Extend Label in Xamarin.Forms with a font color property

The label control in Xamarin.Forms does not have a FontColor property. But the control is easy to extend.

First create a new class that inherits from Label.
Create a FontColor property of type string. The value of the FontColor will in this example be an RGBA string.

public class CustomLabel : Label
    {
 
         public static readonly BindableProperty FontColorProperty = 
             BindableProperty.Create<CustomLabel, string>( 
                 p => p.FontColor, ""); 
 
 
         public string FontColor
         { 
             get 
             { 
                 return (string)GetValue(FontColorProperty); 
             } 
             set 
             { 
                 SetValue(FontColorProperty, value); 
             } 
         } 
 
    }

Next step is to write a custom renderer for each platform.

iOS

[assembly: ExportRenderer(typeof(CustomLabel), typeof(CustomLabelRenderer))]
namespace MyApp.iOS.Renderers
{
    public class CustomLabelRenderer : LabelRenderer
    {
 
        protected override void OnElementPropertyChanged(object sender, System.ComponentModel.PropertyChangedEventArgs e)
        {
            base.OnElementPropertyChanged(sender, e);
 
            if(e.PropertyName == "FontColor")
            {
                var view = (CustomLabel)Element;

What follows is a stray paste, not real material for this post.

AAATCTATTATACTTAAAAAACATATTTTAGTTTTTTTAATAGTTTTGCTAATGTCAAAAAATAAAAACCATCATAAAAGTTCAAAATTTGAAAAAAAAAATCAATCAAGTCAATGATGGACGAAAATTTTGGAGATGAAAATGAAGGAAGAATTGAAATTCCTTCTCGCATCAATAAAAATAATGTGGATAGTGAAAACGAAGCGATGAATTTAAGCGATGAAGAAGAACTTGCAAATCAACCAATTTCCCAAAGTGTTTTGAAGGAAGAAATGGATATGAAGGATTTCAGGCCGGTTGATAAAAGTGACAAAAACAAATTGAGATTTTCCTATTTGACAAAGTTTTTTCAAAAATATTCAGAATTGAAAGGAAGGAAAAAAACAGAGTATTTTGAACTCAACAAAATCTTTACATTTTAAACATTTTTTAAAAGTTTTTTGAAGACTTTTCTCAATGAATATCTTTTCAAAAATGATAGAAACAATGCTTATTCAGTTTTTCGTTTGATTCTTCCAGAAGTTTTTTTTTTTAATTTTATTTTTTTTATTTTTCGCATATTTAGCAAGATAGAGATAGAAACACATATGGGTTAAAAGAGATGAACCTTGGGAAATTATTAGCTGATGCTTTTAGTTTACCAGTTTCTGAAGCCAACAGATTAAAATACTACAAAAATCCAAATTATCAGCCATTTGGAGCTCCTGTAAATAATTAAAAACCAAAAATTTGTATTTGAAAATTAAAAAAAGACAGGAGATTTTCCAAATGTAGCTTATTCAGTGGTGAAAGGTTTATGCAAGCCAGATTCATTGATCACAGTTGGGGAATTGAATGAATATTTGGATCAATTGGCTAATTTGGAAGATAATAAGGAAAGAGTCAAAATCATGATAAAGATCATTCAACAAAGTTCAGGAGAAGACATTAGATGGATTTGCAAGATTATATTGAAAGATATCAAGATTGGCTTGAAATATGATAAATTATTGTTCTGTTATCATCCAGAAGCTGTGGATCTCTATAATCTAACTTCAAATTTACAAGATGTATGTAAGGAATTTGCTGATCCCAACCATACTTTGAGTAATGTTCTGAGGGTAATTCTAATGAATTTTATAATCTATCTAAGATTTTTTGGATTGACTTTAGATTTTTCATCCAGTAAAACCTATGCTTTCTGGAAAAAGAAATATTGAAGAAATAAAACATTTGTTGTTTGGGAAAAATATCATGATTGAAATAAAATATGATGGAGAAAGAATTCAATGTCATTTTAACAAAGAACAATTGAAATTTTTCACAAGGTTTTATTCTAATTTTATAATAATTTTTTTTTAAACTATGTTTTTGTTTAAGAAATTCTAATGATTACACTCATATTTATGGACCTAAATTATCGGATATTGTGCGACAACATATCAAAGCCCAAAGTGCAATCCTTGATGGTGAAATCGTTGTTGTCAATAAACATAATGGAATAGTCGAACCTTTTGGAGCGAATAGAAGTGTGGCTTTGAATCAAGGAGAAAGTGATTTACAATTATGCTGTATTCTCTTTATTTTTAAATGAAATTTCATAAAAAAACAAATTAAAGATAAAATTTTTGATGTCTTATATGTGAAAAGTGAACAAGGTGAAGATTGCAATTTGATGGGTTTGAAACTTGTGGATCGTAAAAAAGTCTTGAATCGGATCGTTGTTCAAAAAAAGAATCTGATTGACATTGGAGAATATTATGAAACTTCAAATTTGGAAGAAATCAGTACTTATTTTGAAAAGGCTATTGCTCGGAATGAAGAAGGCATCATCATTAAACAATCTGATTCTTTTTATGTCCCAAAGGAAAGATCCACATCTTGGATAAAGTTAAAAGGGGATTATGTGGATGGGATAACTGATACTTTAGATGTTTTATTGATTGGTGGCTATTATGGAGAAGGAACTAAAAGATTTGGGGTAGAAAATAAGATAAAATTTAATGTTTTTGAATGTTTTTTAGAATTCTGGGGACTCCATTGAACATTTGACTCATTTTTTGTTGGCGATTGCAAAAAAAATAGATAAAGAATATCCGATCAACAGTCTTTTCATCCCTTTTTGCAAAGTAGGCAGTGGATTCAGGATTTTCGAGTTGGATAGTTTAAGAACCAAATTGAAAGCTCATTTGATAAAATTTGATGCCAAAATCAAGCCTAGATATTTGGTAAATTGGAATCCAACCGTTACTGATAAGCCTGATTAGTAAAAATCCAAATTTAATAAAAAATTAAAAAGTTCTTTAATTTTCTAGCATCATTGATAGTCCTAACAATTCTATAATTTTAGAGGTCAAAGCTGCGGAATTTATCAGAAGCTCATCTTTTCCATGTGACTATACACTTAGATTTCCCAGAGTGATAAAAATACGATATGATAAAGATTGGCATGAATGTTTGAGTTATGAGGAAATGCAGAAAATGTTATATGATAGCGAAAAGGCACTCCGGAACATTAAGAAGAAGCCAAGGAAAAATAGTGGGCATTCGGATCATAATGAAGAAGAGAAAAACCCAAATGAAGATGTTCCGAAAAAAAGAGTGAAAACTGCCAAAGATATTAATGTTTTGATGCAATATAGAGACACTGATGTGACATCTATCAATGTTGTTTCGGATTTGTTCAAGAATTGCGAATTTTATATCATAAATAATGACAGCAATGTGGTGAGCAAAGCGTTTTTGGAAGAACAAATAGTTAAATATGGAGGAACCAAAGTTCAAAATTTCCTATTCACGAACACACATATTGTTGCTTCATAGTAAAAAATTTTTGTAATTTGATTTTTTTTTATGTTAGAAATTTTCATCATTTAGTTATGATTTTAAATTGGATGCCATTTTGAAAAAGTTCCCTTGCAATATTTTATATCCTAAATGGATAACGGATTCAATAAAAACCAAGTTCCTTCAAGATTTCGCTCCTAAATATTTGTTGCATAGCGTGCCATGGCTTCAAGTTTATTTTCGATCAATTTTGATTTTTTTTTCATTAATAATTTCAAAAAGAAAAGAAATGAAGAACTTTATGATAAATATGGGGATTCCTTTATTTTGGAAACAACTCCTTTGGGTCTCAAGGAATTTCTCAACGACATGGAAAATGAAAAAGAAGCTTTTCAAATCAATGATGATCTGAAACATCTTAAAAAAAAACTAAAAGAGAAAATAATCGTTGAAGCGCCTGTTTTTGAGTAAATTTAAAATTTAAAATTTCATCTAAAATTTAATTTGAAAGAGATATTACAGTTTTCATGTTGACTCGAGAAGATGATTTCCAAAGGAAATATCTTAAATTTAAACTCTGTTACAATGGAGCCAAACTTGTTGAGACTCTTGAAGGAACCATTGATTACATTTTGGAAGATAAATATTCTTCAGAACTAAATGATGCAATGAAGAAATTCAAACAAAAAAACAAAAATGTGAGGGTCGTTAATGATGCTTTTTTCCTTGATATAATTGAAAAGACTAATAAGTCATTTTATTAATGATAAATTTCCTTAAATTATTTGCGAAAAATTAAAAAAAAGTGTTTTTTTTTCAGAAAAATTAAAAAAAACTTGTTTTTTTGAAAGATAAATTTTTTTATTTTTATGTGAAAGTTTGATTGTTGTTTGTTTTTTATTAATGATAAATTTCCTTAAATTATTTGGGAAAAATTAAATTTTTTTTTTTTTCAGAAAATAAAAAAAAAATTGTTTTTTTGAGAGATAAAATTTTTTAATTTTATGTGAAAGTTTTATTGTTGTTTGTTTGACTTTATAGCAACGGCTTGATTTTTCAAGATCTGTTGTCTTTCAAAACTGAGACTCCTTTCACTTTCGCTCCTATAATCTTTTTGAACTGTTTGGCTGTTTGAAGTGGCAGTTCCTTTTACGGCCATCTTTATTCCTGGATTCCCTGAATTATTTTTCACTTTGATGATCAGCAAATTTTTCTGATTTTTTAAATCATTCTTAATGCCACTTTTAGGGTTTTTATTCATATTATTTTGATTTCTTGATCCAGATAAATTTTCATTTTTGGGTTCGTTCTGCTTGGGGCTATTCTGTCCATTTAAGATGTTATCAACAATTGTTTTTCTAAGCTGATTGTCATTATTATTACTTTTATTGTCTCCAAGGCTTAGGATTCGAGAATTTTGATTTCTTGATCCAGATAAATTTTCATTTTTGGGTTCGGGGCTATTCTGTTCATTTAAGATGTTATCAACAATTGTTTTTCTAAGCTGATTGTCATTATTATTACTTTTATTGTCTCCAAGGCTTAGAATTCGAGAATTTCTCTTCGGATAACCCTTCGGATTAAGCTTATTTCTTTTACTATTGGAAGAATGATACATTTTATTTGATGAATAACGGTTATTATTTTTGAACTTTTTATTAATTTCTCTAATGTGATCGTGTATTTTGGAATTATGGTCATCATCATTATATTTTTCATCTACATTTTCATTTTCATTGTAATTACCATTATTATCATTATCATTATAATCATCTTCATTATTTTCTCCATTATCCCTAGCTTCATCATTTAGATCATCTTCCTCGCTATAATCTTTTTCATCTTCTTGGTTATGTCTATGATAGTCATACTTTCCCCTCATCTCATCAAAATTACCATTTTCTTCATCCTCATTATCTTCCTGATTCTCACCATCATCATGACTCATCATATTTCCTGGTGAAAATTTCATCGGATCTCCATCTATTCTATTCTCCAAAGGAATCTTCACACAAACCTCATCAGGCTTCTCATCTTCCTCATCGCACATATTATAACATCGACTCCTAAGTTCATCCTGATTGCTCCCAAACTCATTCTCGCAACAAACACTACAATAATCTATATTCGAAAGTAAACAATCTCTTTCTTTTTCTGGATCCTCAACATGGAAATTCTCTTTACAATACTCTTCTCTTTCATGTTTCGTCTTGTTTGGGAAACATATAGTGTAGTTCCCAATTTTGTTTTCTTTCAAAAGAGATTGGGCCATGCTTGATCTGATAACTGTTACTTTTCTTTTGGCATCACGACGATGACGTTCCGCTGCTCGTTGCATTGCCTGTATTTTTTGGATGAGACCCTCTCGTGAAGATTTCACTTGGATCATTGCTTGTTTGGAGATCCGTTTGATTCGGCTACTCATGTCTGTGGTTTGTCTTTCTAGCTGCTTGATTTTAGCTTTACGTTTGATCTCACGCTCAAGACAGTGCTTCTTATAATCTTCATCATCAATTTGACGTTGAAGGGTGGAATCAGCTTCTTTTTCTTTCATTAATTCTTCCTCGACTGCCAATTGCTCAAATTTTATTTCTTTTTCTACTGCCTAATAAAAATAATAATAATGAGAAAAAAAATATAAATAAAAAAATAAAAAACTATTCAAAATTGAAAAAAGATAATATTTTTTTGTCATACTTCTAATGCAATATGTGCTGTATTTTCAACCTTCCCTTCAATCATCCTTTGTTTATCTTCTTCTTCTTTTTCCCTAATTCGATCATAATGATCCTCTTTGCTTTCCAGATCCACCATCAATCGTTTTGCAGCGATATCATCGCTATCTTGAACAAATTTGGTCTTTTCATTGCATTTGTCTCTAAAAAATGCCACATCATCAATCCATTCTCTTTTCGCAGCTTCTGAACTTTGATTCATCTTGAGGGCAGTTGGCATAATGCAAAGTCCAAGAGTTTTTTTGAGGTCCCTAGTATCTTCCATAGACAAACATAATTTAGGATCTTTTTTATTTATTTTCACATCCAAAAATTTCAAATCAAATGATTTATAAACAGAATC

var values = view.FontColor.Split(',');
 
                Control.TextColor = UIColor.FromRGBA(int.Parse(values[0]), int.Parse(values[1]), int.Parse(values[2]), int.Parse(values[3]));
            }
        }
    }
}

Android

[assembly: ExportRenderer(typeof(CustomLabel), typeof(CustomLabelRenderer))]
namespace MyApp.Android.Renderers
{
    public class CustomLabelRenderer : LabelRenderer
    {
 
        protected override void OnElementPropertyChanged(object sender, System.ComponentModel.PropertyChangedEventArgs e)
        {
            base.OnElementPropertyChanged(sender, e);
 
            if(e.PropertyName == "FontColor")
            {
                var view = (CustomLabel)Element;
 
                var values = view.FontColor.Split(',');
 
                var color = Color.Argb(int.Parse(values[3]),int.Parse(values[0]), int.Parse(values[1]), int.Parse(values[2]));
 
                Control.SetTextColor(color);            
            }
        }
    }
}

Windows Phone

[assembly: ExportRenderer(typeof(CustomLabel), typeof(CustomLabelRenderer))]
namespace MyApp.WinPhone.Renderers
{
    public class CustomLabelRenderer : LabelRenderer
    {
 
        protected override void OnElementPropertyChanged(object sender, System.ComponentModel.PropertyChangedEventArgs e)
        {
            base.OnElementPropertyChanged(sender, e);
 
            if(e.PropertyName == "FontColor")
            {
                var view = (CustomLabel)Element;
 
                var values = view.FontColor.Split(',');
                Control.Foreground = new SolidColorBrush(System.Windows.Media.Color.FromArgb(byte.Parse(values[0]), byte.Parse(values[1]), byte.Parse(values[2]), byte.Parse(values[3])));
            }
        }
    }
}

To use the custom label in XAML you need to declare the namespace.